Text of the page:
After nearly four decades as Cambodian leader, Hun Sen goes into elections this weekend certain of victory and vowing to eventually hand power to his eldest son.
But the 70-year-old has given no timeframe for his dynastic succession and signalled he will continue to wield influence even after standing down.
Sunday’s vote is widely deemed a sham thanks to the near-total absence of genuine opposition parties, and critics say that more than 30 years after UN-brokered peace accords ended decades of bloody conflict, Cambodian democracy is in a sorry state.
“Nobody can block the steps forward of Hun Sen or Hun Manet,” the prime minister told voters in June.
“After Hun Sen, it will be Hun Manet.”
While no fixed date has been given for a transfer of power, Hun Manet, 45, has taken on a number of his father’s campaign duties this year.
In a highly symbolic gesture at a rally for the ruling Cambodian People’s Party (CPP) this month, Hun Sen passed the party flag to Hun Manet, who led a crowd of supporters on a march through Phnom Penh.
Hun Manet has also travelled around the country to preside over ceremonies and meet soldiers, workers and CPP members, repeating his father’s campaign mantras of peace and development.
“As long as the CPP continues to lead the country, can keep the peace and can keep balance, we all live with happiness,” he said in a clip posted to Telegram this month.
‘Like North Korea’
Phil Robertson of Human Rights Watch told AFP that the prospect of a dynastic handover “makes Cambodia look more like North Korea than a genuine democracy”.
Hun Sen has five children and has carved out political roles for all three of his sons, with the most senior responsibilities entrusted to his eldest.
Hun Manet, already a member of the CPP’s powerful permanent committee, will contest a parliamentary seat this weekend for the first time.
He has served as commander of the Royal Cambodian Army since 2018 and met with foreign dignitaries and world leaders including President Xi Jinping of China — Cambodia’s main ally and benefactor.
Hun Sen’s politics are shaped by his experiences of revolution and war as a young man during the genocidal Khmer Rouge regime.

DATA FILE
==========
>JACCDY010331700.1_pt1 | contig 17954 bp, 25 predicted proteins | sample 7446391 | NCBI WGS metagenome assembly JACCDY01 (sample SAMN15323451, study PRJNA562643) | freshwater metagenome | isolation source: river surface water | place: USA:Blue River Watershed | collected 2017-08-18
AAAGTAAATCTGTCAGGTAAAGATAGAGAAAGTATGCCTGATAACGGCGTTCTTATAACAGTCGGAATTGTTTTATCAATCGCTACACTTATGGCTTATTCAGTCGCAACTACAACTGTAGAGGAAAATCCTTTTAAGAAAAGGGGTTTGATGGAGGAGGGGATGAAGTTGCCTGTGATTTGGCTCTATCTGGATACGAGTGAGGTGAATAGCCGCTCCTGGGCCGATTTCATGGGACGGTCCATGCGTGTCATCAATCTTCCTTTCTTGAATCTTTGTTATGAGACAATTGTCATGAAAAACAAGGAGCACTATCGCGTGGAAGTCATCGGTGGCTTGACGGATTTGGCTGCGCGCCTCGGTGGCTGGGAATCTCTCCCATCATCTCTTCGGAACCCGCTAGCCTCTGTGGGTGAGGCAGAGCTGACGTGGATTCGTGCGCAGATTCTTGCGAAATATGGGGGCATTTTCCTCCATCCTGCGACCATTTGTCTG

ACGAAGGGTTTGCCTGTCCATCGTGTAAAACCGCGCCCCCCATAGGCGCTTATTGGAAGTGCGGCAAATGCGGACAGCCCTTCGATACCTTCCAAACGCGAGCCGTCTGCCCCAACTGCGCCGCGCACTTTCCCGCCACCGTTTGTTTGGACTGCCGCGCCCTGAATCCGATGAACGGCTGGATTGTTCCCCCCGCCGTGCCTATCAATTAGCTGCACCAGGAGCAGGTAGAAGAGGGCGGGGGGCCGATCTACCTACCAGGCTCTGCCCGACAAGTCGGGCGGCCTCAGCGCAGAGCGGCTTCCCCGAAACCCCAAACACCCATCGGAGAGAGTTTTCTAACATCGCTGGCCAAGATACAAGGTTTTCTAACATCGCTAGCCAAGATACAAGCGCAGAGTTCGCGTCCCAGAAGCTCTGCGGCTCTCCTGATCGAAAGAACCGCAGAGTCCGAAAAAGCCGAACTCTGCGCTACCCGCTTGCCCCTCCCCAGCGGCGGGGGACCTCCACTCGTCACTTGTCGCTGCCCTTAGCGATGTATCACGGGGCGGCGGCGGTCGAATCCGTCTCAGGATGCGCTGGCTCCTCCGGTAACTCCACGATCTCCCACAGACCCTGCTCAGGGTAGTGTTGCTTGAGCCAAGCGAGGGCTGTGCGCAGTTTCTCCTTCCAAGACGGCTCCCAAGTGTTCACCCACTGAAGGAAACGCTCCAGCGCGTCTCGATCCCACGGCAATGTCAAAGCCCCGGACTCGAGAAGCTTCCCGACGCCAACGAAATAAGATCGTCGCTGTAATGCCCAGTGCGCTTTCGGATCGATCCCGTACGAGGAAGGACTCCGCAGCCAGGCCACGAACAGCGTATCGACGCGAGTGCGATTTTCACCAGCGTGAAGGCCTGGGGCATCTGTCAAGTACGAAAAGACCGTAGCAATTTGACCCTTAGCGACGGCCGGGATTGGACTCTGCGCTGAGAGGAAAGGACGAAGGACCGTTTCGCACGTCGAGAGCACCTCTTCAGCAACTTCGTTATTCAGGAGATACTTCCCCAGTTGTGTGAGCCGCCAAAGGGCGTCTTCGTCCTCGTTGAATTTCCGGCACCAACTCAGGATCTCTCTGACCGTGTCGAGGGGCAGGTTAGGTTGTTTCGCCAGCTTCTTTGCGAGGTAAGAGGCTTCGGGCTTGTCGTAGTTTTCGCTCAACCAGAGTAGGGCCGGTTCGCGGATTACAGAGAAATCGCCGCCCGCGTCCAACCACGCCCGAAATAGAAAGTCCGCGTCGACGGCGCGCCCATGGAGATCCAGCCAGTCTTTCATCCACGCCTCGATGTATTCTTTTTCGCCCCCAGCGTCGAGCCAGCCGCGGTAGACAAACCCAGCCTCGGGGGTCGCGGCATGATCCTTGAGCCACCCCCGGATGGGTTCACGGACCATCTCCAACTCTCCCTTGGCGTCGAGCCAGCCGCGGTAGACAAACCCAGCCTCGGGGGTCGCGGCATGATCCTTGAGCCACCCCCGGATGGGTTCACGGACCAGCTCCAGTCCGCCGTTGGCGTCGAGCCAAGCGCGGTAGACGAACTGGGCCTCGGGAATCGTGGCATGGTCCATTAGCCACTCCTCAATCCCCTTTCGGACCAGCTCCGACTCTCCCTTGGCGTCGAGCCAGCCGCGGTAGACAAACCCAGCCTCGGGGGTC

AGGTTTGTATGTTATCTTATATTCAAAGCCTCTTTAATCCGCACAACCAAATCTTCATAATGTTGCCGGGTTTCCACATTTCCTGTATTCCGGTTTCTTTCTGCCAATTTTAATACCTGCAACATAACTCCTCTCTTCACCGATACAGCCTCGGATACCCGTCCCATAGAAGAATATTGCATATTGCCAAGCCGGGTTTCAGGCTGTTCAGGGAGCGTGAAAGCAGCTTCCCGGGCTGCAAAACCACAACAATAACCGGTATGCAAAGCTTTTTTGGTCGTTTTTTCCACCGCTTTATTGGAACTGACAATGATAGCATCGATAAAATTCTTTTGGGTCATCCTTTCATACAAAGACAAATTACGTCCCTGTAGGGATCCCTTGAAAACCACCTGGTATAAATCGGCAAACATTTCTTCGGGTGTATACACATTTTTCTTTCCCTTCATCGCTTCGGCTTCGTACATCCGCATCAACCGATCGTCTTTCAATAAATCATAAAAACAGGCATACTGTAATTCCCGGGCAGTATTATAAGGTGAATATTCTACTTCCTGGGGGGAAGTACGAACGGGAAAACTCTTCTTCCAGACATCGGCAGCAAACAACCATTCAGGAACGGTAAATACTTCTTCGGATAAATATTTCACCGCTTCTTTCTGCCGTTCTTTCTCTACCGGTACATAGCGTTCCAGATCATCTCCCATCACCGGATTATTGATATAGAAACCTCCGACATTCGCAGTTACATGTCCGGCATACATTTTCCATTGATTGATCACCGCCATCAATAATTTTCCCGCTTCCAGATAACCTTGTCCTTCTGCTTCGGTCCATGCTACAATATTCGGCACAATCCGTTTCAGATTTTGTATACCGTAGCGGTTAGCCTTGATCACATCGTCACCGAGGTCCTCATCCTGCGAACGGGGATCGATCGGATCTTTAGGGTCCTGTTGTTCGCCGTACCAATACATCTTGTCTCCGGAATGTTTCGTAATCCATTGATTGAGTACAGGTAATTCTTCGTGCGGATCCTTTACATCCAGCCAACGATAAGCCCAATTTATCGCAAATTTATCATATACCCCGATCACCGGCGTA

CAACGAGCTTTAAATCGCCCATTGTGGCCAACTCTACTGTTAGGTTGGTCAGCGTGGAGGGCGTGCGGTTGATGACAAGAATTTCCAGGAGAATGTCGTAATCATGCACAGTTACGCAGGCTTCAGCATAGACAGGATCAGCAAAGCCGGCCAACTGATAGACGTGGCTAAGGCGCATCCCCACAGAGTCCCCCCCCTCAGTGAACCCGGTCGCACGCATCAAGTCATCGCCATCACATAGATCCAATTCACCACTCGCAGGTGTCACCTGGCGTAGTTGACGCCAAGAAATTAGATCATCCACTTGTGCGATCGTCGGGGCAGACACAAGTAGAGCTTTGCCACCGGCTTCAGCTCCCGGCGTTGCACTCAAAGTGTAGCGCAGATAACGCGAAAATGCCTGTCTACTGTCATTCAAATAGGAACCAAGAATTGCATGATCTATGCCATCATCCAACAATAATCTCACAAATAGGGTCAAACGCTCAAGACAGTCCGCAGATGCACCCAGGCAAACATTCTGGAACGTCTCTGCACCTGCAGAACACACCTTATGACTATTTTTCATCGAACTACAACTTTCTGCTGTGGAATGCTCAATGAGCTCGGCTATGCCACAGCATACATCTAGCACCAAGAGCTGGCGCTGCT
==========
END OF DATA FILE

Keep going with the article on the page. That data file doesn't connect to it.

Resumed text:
Those privations moulded him into one of the most effective — and most ruthless — politicians of his generation and thrust him into the prime ministership in 1985, aged just 32.
He has since consolidated his power by co-opting, jailing, sidelining or effectively exiling any opponents.
By contrast, his son was raised in luxury and educated abroad, including at the US military academy West Point.
But a Western education is no guarantee of a more liberal approach, exiled politician Sam Rainsy, a longstanding foe of the prime minister, told AFP — pointing to Syria’s brutal Assad dynasty.
“Syria’s Bashar al-Assad is more educated than Hafez al-Assad, but the son is politically worse than the father,” he said.
Sebastian Strangio, author of a book about Hun Sen’s rule, told AFP that so far Hun Manet had shown “little evidence that he will introduce anything more than cosmetic reforms to the current political system”.
Without his father’s backing it is not clear Hun Manet would be able to make changes even if he wanted to.
And he remains untested in the political arena, said political analyst Ou Virak, comparing him to an unproven, if well trained, martial arts fighter.
“The problem is he’s been spoon-fed, mostly with a golden spoon,” Ou Virak told AFP.
“You put them in the ring, they are going to get knocked out first round. You have to allow them to fight, to spar, to survive,” he said.
Hun Sen, 70, was hospitalised for “exhaustion” in Singapore six years ago and was a heavy smoker for most of his life until recently kicking the habit.
But he has given no indication of exactly when he intends to step down and has also told voters he will continue to exert power after leaving his post.
“Although Hun Sen won’t be the prime minister, the political management will be still in the hands of Hun Sen,” said the leader, who habitually refers to himself in the third person in public speeches.
He told voters at the end of June not to worry and said he would not let his son damage the country.
“I am still the PM candidate, and my son is the future candidate.”
Sam Rainsy, who was banned on Monday from running for office for 25 years for urging people to spoil their ballots, told AFP that without “a new leader drawn from outside the Hun family”, there would be no change to Cambodia’s autocratic political system.